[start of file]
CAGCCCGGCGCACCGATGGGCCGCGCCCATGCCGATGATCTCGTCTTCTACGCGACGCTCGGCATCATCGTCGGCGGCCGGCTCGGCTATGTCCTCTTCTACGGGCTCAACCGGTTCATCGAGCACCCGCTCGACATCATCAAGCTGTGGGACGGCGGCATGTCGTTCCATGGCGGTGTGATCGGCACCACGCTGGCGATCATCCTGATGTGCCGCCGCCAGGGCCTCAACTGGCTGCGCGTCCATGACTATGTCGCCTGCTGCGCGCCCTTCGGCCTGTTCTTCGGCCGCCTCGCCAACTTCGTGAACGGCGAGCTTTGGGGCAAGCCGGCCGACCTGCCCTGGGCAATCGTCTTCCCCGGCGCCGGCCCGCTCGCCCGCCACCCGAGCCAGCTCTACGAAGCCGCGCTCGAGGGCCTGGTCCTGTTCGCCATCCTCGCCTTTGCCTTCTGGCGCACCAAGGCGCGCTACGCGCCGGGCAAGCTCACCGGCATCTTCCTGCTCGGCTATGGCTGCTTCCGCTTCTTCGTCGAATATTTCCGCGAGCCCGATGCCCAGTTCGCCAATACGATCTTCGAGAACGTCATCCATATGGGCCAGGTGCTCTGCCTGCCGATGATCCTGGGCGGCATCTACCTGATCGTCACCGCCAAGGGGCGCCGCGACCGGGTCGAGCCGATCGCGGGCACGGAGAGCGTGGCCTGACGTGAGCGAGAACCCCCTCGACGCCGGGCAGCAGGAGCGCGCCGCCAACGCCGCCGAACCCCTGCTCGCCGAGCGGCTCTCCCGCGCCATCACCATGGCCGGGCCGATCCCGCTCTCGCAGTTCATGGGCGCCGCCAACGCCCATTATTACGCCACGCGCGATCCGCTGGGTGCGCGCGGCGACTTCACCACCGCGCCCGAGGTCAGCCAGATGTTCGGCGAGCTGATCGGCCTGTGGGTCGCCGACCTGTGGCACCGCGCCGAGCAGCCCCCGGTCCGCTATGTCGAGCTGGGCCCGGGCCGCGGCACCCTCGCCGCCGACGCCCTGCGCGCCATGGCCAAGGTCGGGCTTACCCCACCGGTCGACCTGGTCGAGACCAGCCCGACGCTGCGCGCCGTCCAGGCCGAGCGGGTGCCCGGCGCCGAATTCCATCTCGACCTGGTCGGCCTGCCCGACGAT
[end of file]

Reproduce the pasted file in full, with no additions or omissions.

CAGCCCGGCGCACCGATGGGCCGCGCCCATGCCGATGATCTCGTCTTCTACGCGACGCTCGGCATCATCGTCGGCGGCCGGCTCGGCTATGTCCTCTTCTACGGGCTCAACCGGTTCATCGAGCACCCGCTCGACATCATCAAGCTGTGGGACGGCGGCATGTCGTTCCATGGCGGTGTGATCGGCACCACGCTGGCGATCATCCTGATGTGCCGCCGCCAGGGCCTCAACTGGCTGCGCGTCCATGACTATGTCGCCTGCTGCGCGCCCTTCGGCCTGTTCTTCGGCCGCCTCGCCAACTTCGTGAACGGCGAGCTTTGGGGCAAGCCGGCCGACCTGCCCTGGGCAATCGTCTTCCCCGGCGCCGGCCCGCTCGCCCGCCACCCGAGCCAGCTCTACGAAGCCGCGCTCGAGGGCCTGGTCCTGTTCGCCATCCTCGCCTTTGCCTTCTGGCGCACCAAGGCGCGCTACGCGCCGGGCAAGCTCACCGGCATCTTCCTGCTCGGCTATGGCTGCTTCCGCTTCTTCGTCGAATATTTCCGCGAGCCCGATGCCCAGTTCGCCAATACGATCTTCGAGAACGTCATCCATATGGGCCAGGTGCTCTGCCTGCCGATGATCCTGGGCGGCATCTACCTGATCGTCACCGCCAAGGGGCGCCGCGACCGGGTCGAGCCGATCGCGGGCACGGAGAGCGTGGCCTGACGTGAGCGAGAACCCCCTCGACGCCGGGCAGCAGGAGCGCGCCGCCAACGCCGCCGAACCCCTGCTCGCCGAGCGGCTCTCCCGCGCCATCACCATGGCCGGGCCGATCCCGCTCTCGCAGTTCATGGGCGCCGCCAACGCCCATTATTACGCCACGCGCGATCCGCTGGGTGCGCGCGGCGACTTCACCACCGCGCCCGAGGTCAGCCAGATGTTCGGCGAGCTGATCGGCCTGTGGGTCGCCGACCTGTGGCACCGCGCCGAGCAGCCCCCGGTCCGCTATGTCGAGCTGGGCCCGGGCCGCGGCACCCTCGCCGCCGACGCCCTGCGCGCCATGGCCAAGGTCGGGCTTACCCCACCGGTCGACCTGGTCGAGACCAGCCCGACGCTGCGCGCCGTCCAGGCCGAGCGGGTGCCCGGCGCCGAATTCCATCTCGACCTGGTCGGCCTGCCCGACGAT